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December 17, 2012
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News for special education professionals

  Curriculum & Instruction 
  • Neb. teacher uses color to help students process visual information
    Using colored overlays while reading text is helping some elementary-school students with visual perception disorders at Ansley Public Schools in Nebraska learn to read. Teacher Nancy Gould is certified to screen students for scotopic sensitivity syndrome, which affects how the brain processes visual information. Screening determines which color would help improve students' visual distortion. "It's not some magic pill, but can be one piece of the puzzles for struggling readers," Gould said. Kearney Hub (Neb.) (12/15) LinkedInFacebookTwitterEmail this Story
  Educational Leadership 
  • Fla. teachers' book club empowers members to reform
    A group of Miami-Dade, Fla., educators gather each month for a book club, in which they discuss chapters on school reform and bring their own experiences to the debate. Through discussing the book, the teachers say they are helping each other improve their own practice and reform schools from the bottom up. "Part of this is to empower educators to stop waiting for others to solve their problems. How we can do this ourselves and support each other," asked Stephanie King, co-founder of the book club and a former Florida teacher of the year. The Miami Herald (free registration) (12/15) LinkedInFacebookTwitterEmail this Story
  Hot Topics 

Top five news stories selected by CEC SmartBrief readers in the past week.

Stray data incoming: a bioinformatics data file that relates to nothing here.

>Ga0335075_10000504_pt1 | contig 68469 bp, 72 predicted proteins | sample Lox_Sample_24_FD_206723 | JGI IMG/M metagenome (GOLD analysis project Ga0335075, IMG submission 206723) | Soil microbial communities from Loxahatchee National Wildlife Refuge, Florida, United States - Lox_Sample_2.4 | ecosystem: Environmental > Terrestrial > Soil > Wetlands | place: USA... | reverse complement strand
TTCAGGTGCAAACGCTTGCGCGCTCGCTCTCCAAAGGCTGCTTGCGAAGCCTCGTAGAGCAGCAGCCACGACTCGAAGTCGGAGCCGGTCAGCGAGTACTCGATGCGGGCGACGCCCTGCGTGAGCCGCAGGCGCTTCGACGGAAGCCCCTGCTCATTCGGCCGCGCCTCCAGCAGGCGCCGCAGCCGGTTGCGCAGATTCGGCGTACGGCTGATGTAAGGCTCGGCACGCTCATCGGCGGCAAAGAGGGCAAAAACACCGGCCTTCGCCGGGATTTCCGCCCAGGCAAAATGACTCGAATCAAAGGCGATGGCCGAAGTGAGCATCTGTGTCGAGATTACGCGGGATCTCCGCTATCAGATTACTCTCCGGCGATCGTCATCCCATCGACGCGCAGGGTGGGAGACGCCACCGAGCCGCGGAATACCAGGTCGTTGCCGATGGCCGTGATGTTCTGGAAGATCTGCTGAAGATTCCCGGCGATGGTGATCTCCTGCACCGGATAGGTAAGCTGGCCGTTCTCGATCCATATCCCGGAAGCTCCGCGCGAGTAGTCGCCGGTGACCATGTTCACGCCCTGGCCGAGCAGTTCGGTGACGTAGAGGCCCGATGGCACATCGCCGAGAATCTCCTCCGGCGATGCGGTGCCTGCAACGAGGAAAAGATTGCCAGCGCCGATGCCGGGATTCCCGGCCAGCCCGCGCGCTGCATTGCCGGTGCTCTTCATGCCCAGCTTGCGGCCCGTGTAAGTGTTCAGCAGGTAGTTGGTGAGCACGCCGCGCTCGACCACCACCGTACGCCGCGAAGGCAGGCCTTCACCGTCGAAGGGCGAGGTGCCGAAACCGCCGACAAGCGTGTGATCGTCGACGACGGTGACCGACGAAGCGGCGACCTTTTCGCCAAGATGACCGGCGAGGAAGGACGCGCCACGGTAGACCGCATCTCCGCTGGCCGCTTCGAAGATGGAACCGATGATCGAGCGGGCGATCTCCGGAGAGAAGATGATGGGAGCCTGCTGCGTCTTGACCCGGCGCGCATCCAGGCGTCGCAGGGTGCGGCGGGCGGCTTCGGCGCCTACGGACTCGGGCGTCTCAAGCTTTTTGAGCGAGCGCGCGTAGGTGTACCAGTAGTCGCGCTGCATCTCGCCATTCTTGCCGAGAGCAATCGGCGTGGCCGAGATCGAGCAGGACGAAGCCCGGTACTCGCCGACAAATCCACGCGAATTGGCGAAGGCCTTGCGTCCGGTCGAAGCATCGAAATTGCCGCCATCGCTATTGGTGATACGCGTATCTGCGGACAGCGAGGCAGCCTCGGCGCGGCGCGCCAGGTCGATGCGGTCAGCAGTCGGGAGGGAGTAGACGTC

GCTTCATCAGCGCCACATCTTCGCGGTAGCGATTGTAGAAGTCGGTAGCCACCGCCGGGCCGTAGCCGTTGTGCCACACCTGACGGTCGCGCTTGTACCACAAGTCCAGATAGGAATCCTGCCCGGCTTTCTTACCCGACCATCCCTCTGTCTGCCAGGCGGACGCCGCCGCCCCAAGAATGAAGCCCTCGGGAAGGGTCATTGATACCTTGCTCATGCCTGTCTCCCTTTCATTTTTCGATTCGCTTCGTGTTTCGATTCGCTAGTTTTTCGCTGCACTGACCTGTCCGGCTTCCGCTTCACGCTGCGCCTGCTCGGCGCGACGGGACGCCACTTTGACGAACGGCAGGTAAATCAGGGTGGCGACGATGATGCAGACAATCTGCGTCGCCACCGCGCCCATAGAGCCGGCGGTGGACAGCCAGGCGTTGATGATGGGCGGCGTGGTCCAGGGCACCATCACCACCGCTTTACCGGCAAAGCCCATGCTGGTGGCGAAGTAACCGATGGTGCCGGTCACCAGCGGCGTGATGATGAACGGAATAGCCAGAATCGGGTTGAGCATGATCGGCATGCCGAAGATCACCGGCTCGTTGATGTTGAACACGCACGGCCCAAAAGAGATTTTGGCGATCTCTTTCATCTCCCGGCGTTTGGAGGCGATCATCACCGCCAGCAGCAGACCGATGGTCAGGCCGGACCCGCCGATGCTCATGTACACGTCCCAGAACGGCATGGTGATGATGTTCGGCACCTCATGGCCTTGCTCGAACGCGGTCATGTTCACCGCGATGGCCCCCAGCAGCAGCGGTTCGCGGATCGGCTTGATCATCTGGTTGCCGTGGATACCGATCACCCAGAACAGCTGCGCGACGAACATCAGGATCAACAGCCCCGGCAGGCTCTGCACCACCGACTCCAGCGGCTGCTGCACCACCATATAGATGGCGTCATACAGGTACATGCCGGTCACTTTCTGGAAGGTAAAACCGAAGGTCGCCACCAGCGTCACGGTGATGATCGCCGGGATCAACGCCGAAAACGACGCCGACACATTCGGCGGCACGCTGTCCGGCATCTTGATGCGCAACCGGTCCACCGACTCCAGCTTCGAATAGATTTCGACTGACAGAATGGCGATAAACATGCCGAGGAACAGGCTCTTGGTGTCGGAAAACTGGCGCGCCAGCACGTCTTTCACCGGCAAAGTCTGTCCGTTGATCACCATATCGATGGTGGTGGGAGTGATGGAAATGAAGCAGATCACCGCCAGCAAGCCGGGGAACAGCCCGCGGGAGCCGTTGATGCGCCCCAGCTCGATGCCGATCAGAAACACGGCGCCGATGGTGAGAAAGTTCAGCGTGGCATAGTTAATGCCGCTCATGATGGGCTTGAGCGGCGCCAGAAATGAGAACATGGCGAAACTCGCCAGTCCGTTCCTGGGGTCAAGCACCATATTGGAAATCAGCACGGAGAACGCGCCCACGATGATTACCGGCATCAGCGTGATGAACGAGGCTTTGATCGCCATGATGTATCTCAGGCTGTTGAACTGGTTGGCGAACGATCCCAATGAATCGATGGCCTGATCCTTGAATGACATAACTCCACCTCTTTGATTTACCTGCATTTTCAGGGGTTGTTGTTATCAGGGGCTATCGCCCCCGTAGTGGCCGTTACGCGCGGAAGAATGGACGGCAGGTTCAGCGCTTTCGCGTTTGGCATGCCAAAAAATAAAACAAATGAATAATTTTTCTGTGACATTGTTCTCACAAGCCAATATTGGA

• Results based on number of times each story was clicked by readers.
  Technology Trends 
  • Programmer develops audio-only video game
    Munawar Bijani has created a flight-simulation game that is played using voice prompts and multiple layers of sound so users with vision impairments such as himself can get the sensation of flying. Bijani learned how to play commercial two-dimensional video games, such as "Mortal Combat," based on sound as a child and then programmed his first audio-only game as a teen. "I thought, it would be so cool, if a blind person could actually fly a fighter jet," he said. The Daily Beast (12/16) LinkedInFacebookTwitterEmail this Story
  Policy News 
  • Colo. offers "buy in" to Medicaid for children with disabilities
    Since July, Colorado has allowed middle-class families with children with severe disabilities to pay a monthly premium to access the Medicaid program to cover expensive, ongoing therapies. So far, 160 children are using the service, and along with an adult with disabilities benefit, more than 8,000 people are expected to sign up over the next three years. "It offers families the chance to get out from the burden of these costs but still have the providers get paid," Suzette Elledge, of Family Voices Colorado, said. The Denver Post (12/16) LinkedInFacebookTwitterEmail this Story
  • Poll: 57% of adults say protect federal special-ed funds